For their latest release, esteemed San Francisco label Dark Entries has decided to change tack, turning to a period when Detroit’s electro sound was beginning to morph into what would later be christened techno. Even by the standards of a reissue scene obsessed with unearthing previously hidden or practically unknown gems, Evolution 5 Technology is deliciously obscure. Despite its Michigan roots, the record was originally destined to come out on California’s Satellite Records in 1987. In the end, only 50 promotional copies were ever pressed up; the label ran into financial difficulties soon after, and the 12” – the only one its creators ever made under the Series-A alias – has been all but lost ever since.
That Dark Entries has chosen to give the record an official release, all these years on, is particularly exciting for those with a keen interest in the evolution of electronic music from the Motor City. Under the DJ Maestro and Kid Fresh aliases, Sam Anderson and Dave Webb had previously released a handful of similarly little-known electro records as part of the Nu-Sound II crew, but these had strictly adhered to the blueprint laid out by the style’s New York pioneers, rather than the shimmering futurism of Detroit’s own Cybotron.
By the time they got together again at the Spectrum Sounds Studio in St. Clair Shores, Michigan, the local electronic music scene was rapidly changing. They’d become friends with former Cybotron member Juan Atkins, who by then was already beginning to twist his electro sound into dark, spacey new shapes. While he’d yet to settle on the straight-up four-to-the-floor sound that would later mark out Detroit techno, many of the sound’s formative stylistic ticks could be heard in his futurist electro records from the period, most notably the pitch-black machine funk of Model 500’s “Testing 1-2”, and thrilling “I’m Your Audio Tech” (credited to Audio Tech).
Anderson and Webb shared Atkins’ obsession with the potential of technology, and the sci-fi themes that would become a recurring feature of Motor City techno. Both of these come through loud and clear on “Evolution 5 Technology”, whose rap lyrics mused on the potential future evolution of humankind. It’s the music underpinning these musings on a robotic future that makes the track so alluring. Recorded with a stripped-back studio set-up (TR-909 drum machine, E-mu-Emulator III hybrid sampler/synthesizer, and a vocoder), its punchy beats, spacey synth sweeps and occasional intergalactic melody-lines still sound like the future all these years on.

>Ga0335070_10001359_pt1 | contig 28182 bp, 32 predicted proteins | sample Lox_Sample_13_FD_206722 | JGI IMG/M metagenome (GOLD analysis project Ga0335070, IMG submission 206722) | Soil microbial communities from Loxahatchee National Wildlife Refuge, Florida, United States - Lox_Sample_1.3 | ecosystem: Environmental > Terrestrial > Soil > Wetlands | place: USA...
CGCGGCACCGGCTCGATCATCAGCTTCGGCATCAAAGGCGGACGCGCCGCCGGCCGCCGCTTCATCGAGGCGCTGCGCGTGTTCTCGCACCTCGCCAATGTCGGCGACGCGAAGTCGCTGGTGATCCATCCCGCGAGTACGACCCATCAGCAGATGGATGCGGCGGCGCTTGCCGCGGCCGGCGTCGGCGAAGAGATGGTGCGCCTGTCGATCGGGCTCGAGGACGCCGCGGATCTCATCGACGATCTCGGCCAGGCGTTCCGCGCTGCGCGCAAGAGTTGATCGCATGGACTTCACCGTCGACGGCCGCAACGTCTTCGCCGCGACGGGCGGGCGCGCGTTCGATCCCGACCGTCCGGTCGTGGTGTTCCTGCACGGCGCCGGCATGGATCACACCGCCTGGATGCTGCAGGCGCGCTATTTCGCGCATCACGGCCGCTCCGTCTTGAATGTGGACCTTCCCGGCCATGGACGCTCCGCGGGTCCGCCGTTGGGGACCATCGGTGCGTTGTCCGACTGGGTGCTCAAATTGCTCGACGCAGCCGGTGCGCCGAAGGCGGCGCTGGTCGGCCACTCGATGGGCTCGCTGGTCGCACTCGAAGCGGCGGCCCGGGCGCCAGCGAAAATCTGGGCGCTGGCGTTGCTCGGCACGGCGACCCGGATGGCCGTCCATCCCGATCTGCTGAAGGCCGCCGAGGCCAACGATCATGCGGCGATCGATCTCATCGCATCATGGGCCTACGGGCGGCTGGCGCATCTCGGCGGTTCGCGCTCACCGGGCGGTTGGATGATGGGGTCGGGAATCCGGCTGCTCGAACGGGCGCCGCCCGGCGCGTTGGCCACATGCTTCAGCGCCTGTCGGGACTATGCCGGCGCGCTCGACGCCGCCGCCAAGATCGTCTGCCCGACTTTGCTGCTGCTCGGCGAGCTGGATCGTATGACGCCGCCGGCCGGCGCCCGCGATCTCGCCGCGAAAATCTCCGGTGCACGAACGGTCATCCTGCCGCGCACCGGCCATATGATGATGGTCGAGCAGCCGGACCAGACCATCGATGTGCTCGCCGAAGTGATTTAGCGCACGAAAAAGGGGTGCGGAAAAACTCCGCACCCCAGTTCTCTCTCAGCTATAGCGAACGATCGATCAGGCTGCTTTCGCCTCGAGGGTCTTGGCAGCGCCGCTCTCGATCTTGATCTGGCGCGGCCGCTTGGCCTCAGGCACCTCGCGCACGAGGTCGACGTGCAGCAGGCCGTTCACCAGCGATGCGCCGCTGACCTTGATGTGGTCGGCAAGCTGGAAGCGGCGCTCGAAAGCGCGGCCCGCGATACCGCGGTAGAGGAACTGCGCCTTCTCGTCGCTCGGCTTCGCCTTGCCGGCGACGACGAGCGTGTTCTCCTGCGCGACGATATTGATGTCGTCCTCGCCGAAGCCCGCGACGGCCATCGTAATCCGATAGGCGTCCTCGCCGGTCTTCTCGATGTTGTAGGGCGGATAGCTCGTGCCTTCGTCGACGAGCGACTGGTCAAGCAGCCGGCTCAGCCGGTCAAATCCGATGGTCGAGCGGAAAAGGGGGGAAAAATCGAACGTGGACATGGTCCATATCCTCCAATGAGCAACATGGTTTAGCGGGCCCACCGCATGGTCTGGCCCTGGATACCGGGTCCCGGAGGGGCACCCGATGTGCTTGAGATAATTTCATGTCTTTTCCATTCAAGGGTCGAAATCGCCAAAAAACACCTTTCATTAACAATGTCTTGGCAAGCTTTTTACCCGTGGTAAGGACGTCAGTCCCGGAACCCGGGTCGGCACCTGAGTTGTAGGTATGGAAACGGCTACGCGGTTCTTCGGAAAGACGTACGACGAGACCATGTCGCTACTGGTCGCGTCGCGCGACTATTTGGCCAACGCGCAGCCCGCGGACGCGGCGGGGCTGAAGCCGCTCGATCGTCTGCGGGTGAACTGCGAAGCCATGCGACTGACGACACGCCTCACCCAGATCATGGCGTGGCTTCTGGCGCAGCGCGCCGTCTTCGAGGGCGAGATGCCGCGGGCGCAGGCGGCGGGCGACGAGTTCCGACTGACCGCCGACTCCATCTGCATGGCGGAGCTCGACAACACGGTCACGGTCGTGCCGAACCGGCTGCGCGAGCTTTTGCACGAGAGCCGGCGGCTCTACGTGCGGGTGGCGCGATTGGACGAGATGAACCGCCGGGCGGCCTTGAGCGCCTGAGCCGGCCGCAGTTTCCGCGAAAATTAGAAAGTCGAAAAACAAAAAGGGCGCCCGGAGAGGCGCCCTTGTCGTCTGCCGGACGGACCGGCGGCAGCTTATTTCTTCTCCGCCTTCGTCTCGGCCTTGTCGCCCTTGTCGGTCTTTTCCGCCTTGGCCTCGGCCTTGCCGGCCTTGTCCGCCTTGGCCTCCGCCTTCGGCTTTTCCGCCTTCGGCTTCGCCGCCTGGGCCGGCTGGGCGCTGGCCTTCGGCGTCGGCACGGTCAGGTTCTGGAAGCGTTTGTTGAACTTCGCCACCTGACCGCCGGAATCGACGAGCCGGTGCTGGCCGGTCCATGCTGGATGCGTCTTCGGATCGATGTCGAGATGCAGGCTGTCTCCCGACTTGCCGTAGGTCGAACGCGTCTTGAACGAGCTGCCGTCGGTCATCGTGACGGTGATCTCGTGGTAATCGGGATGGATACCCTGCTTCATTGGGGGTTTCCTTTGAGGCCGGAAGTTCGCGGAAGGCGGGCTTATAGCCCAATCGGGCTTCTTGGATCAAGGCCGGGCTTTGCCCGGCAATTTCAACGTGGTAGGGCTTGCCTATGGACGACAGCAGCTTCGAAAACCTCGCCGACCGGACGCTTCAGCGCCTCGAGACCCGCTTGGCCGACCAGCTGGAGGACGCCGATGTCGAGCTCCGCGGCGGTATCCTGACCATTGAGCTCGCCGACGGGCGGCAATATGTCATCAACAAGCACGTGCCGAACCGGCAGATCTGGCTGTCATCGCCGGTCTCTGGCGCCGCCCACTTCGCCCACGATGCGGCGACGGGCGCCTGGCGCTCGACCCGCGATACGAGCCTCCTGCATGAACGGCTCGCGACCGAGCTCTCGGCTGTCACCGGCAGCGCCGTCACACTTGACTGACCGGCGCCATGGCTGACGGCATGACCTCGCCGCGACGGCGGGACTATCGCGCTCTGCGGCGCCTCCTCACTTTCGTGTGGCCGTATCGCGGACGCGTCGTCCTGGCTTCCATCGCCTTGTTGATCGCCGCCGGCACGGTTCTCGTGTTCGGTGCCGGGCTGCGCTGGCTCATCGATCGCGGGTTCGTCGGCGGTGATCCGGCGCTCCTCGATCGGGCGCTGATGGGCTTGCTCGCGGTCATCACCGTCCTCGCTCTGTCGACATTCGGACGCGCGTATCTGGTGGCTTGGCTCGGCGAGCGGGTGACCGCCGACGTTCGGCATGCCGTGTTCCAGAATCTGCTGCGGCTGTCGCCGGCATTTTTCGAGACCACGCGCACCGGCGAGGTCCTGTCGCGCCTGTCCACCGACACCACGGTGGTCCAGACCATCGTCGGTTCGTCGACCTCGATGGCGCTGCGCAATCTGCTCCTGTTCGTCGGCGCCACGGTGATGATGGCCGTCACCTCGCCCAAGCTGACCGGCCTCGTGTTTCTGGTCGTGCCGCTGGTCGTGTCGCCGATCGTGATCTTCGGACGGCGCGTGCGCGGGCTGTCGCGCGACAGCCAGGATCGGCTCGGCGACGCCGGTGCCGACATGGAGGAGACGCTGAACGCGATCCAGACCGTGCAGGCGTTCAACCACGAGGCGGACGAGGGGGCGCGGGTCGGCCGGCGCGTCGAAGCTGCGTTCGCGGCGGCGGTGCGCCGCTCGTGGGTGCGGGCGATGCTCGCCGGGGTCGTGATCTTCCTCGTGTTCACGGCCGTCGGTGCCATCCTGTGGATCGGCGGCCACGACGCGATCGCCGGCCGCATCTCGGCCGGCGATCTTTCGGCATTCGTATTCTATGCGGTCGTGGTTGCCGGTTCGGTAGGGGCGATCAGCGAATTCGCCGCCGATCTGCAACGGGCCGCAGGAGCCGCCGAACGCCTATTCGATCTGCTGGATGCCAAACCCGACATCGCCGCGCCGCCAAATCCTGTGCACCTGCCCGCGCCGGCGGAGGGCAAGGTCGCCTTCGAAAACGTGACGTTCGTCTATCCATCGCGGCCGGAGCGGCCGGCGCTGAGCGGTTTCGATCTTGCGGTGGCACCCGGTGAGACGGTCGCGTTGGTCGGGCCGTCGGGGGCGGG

The influence of Atkins’ darker take on electro is even more apparent on the heavier, more percussive Dub mix, where pitch-black synthesizer pulses wrap themselves around the duo’s slamming electro rhythms and layered vocal samples. There’s no doubt that Dark Entries has done a good job on the remaster; over a club sound system, “Evolution 5 Technology” is almost breathtakingly booming.
The record’s unlikely place in the evolution of Detroit techno is put into context by the accompanying remix from Ann Arbor synthesizer obsessive Tadd Mullinix, here operating under the JTC pseudonym. Wisely, he’s chosen to go for a four-to-the-floor rhythm – admittedly one that boasts all the swing and low-end grunt of electro – while smothering the track in the kind of intergalactic synth sounds, sweeping pads and far-sighted top lines that marked out the greatest early Motor City techno records. In the process, he’s delivered something utterly beguiling, and totally in keeping with the spirit of the track’s mid-80s Michigan roots.
A1. Evolution ⁵ Technology (7″ Vocal)
A2. Evolution ⁵ Technology (Dub)
B1. Evolution ⁵ Technology (JTC Mix)